Pairings | Whisky
What to pair with artisanal cheddar?
The type of artisanal cheddar I was writing about yesterday - mature, full-flavoured, unpasteurised - isn’t the easiest cheese to match with wine.
One’s instinct is to drink red but it’s a struggle. You don’t want anything too light and graceful or, conversely, too full-bodied and tannic. There can be some wild flavours in a cheese like this which I think are best matched by an equally artisanal wine - and old Syrah/Shiraz, Grenache or Mourvèdre, maybe - or a blend of all three. Or a good Zinfandel. But don’t introduce blues or smelly washed-rind cheeses to the cheeseboard as well.
Vintage port is surprisingly - or not so surprisingly - good as we confirmed at a cheese and wine tasting I conducted for Decanter last year. One associates it more with stilton but it’s equally good with a fine cheddar. But it’s not the type of wine to open with a ploughman’s or other light lunch.
That distinction goes to a traditional British ale which I’m not sure isn’t the best pairing for this kind of cheese, especially if you serve it with an onion pickle or a chutney. Something like Adnams Broadside or Young’s Special. If you find British beers too bitter a sweeter-flavoured American IPA may be more to your taste, being a classic example.
If you’re looking for a terroir-based match a farmhouse cider would be the obvious choice for an authentic Somerset cheddar, especially if you serve it with apples or an apple chutney. Personally I prefer a medium-dry style but that’s up to you.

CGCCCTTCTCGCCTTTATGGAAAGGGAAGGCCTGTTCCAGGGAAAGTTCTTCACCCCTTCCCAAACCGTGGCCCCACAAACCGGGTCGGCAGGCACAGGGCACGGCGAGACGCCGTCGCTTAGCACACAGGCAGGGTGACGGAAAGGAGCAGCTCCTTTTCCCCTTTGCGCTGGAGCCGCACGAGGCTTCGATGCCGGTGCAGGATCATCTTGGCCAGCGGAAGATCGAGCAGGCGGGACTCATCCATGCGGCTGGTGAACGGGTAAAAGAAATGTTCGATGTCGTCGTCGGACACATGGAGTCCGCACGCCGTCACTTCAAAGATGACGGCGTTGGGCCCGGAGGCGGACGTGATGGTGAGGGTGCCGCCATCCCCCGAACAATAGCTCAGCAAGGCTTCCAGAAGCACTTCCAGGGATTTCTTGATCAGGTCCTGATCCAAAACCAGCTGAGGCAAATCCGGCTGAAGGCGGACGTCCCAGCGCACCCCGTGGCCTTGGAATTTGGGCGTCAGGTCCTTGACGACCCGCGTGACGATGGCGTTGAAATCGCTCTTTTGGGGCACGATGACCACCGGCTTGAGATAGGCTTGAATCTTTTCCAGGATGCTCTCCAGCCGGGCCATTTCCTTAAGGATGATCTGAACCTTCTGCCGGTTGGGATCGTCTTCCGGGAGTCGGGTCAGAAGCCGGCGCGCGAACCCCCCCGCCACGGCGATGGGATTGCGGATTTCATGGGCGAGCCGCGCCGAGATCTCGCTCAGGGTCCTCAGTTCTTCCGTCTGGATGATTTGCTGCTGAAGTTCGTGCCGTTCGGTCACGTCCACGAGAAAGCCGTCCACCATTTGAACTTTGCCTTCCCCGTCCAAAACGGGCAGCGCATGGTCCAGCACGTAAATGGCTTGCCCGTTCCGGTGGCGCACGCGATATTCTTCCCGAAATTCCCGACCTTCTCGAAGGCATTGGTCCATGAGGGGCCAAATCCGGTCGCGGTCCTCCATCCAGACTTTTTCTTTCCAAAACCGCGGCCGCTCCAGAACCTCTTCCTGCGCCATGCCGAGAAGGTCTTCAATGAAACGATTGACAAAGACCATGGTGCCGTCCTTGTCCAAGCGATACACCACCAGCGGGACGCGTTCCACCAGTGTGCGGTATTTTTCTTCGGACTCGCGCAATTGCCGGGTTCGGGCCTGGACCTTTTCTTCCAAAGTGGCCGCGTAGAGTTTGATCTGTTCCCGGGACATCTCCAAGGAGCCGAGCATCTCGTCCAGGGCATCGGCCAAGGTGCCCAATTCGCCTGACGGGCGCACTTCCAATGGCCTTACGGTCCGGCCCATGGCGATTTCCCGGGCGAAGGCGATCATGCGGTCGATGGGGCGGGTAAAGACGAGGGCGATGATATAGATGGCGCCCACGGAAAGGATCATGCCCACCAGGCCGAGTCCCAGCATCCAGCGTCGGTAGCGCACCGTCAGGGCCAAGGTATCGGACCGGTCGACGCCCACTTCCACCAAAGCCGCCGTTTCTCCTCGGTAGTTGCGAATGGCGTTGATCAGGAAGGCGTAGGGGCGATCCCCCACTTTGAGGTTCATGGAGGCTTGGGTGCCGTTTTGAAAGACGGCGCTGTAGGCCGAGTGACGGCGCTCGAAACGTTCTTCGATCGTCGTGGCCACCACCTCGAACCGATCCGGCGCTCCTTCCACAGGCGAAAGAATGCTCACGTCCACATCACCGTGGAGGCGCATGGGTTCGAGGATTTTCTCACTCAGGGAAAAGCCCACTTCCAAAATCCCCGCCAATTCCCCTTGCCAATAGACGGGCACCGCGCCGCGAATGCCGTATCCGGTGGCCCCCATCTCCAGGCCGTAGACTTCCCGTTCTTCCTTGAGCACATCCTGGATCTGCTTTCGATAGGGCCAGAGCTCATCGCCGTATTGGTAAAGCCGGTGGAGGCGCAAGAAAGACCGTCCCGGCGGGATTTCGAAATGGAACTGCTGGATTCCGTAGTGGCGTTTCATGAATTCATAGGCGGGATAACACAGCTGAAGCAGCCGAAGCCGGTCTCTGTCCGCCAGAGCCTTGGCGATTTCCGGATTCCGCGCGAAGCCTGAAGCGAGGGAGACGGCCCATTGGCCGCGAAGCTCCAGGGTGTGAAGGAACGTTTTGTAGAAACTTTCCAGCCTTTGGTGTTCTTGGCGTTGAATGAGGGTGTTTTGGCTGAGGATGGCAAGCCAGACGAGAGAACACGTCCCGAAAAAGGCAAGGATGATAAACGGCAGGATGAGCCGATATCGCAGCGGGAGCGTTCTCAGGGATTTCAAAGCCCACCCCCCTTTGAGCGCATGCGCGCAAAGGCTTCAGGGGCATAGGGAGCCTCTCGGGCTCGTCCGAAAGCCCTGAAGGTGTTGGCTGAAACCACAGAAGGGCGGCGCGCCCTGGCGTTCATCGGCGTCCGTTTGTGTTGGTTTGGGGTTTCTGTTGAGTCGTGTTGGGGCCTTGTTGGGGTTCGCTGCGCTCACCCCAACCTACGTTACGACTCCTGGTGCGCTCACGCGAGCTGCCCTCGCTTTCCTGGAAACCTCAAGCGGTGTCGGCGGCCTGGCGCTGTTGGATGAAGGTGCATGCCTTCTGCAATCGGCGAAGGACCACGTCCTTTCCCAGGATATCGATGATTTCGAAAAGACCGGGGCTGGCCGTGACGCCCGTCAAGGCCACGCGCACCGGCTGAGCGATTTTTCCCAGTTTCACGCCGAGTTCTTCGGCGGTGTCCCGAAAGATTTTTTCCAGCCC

Apple-based aperitifs or digestifs such as Pommeau and Pomona which is made by the Somerset Cider Brandy Company can also work very well. Obviously they’re more alcoholic than cider but you could serve them instead of port for after dinner drinking.
Other possibilities, less mainstream: a full-bodied oaked Chardonnay pairs surprisingly well with cheddar as does a good rich whisky like The Macallan or Famous Grouse. Sherry can also work well particularly if you serve your cheddar with nuts - I’d choose something like a palo cortado. Other possibilities would be a medium-dry Madeira or a 10 - or 20 - year old tawny port.
If you found this post useful and were happy to get the advice for free perhaps you'd think about donating towards the running costs of the site? You can find out how to do it here or to subscribe to our regular newsletter click here.